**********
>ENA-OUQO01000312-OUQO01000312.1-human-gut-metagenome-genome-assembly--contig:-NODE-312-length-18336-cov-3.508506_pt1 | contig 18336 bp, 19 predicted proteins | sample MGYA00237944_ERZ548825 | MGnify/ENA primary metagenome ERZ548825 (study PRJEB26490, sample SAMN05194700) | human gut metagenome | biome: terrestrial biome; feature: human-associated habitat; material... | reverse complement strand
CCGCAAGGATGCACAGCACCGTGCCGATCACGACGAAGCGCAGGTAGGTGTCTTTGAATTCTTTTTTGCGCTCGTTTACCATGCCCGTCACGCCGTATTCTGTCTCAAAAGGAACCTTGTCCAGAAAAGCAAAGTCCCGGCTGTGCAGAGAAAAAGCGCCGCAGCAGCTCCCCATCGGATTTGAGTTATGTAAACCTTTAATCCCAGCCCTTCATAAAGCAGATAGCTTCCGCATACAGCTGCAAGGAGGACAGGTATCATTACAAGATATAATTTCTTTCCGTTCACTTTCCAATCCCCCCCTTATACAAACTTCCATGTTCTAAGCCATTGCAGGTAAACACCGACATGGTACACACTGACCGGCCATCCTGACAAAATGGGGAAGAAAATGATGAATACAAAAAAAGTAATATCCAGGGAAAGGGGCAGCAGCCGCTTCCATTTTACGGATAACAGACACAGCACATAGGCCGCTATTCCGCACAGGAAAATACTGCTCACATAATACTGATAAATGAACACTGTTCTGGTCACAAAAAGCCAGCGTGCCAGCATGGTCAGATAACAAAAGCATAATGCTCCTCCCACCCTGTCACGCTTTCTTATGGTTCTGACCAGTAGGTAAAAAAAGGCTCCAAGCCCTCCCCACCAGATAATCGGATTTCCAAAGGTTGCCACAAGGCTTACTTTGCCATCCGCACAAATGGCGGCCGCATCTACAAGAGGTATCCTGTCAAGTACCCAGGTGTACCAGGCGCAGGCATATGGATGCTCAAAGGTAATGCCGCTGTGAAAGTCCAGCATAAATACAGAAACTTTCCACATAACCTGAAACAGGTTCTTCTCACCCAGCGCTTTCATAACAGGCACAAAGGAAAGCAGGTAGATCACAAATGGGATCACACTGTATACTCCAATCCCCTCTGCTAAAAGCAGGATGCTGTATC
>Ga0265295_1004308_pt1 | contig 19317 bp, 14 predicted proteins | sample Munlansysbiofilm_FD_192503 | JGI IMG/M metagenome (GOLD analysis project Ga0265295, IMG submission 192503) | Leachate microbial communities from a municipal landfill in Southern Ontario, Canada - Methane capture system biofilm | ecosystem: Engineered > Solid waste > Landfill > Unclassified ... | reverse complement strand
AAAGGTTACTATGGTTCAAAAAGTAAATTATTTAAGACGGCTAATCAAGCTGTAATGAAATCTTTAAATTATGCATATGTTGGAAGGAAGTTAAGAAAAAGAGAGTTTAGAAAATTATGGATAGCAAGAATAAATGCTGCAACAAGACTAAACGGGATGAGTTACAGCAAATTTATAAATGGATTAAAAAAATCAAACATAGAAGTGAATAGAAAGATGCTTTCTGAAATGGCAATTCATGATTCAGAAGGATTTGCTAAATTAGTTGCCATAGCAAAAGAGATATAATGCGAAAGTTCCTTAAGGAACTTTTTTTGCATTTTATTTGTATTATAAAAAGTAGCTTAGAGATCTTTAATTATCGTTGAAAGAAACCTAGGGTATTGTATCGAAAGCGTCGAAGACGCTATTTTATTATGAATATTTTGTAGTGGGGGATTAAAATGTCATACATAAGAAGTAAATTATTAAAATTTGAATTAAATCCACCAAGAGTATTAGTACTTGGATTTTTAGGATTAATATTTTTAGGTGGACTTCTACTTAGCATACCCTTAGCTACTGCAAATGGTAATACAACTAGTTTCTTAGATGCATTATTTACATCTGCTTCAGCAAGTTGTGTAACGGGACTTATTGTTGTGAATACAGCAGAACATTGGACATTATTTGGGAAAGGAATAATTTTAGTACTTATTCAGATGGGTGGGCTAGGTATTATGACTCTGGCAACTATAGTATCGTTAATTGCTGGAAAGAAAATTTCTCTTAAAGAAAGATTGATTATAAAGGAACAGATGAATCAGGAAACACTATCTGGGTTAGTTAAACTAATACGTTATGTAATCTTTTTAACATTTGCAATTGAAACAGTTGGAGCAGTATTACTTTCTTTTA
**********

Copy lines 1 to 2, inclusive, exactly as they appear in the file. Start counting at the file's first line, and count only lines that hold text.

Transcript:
>ENA-OUQO01000312-OUQO01000312.1-human-gut-metagenome-genome-assembly--contig:-NODE-312-length-18336-cov-3.508506_pt1 | contig 18336 bp, 19 predicted proteins | sample MGYA00237944_ERZ548825 | MGnify/ENA primary metagenome ERZ548825 (study PRJEB26490, sample SAMN05194700) | human gut metagenome | biome: terrestrial biome; feature: human-associated habitat; material... | reverse complement strand
CCGCAAGGATGCACAGCACCGTGCCGATCACGACGAAGCGCAGGTAGGTGTCTTTGAATTCTTTTTTGCGCTCGTTTACCATGCCCGTCACGCCGTATTCTGTCTCAAAAGGAACCTTGTCCAGAAAAGCAAAGTCCCGGCTGTGCAGAGAAAAAGCGCCGCAGCAGCTCCCCATCGGATTTGAGTTATGTAAACCTTTAATCCCAGCCCTTCATAAAGCAGATAGCTTCCGCATACAGCTGCAAGGAGGACAGGTATCATTACAAGATATAATTTCTTTCCGTTCACTTTCCAATCCCCCCCTTATACAAACTTCCATGTTCTAAGCCATTGCAGGTAAACACCGACATGGTACACACTGACCGGCCATCCTGACAAAATGGGGAAGAAAATGATGAATACAAAAAAAGTAATATCCAGGGAAAGGGGCAGCAGCCGCTTCCATTTTACGGATAACAGACACAGCACATAGGCCGCTATTCCGCACAGGAAAATACTGCTCACATAATACTGATAAATGAACACTGTTCTGGTCACAAAAAGCCAGCGTGCCAGCATGGTCAGATAACAAAAGCATAATGCTCCTCCCACCCTGTCACGCTTTCTTATGGTTCTGACCAGTAGGTAAAAAAAGGCTCCAAGCCCTCCCCACCAGATAATCGGATTTCCAAAGGTTGCCACAAGGCTTACTTTGCCATCCGCACAAATGGCGGCCGCATCTACAAGAGGTATCCTGTCAAGTACCCAGGTGTACCAGGCGCAGGCATATGGATGCTCAAAGGTAATGCCGCTGTGAAAGTCCAGCATAAATACAGAAACTTTCCACATAACCTGAAACAGGTTCTTCTCACCCAGCGCTTTCATAACAGGCACAAAGGAAAGCAGGTAGATCACAAATGGGATCACACTGTATACTCCAATCCCCTCTGCTAAAAGCAGGATGCTGTATC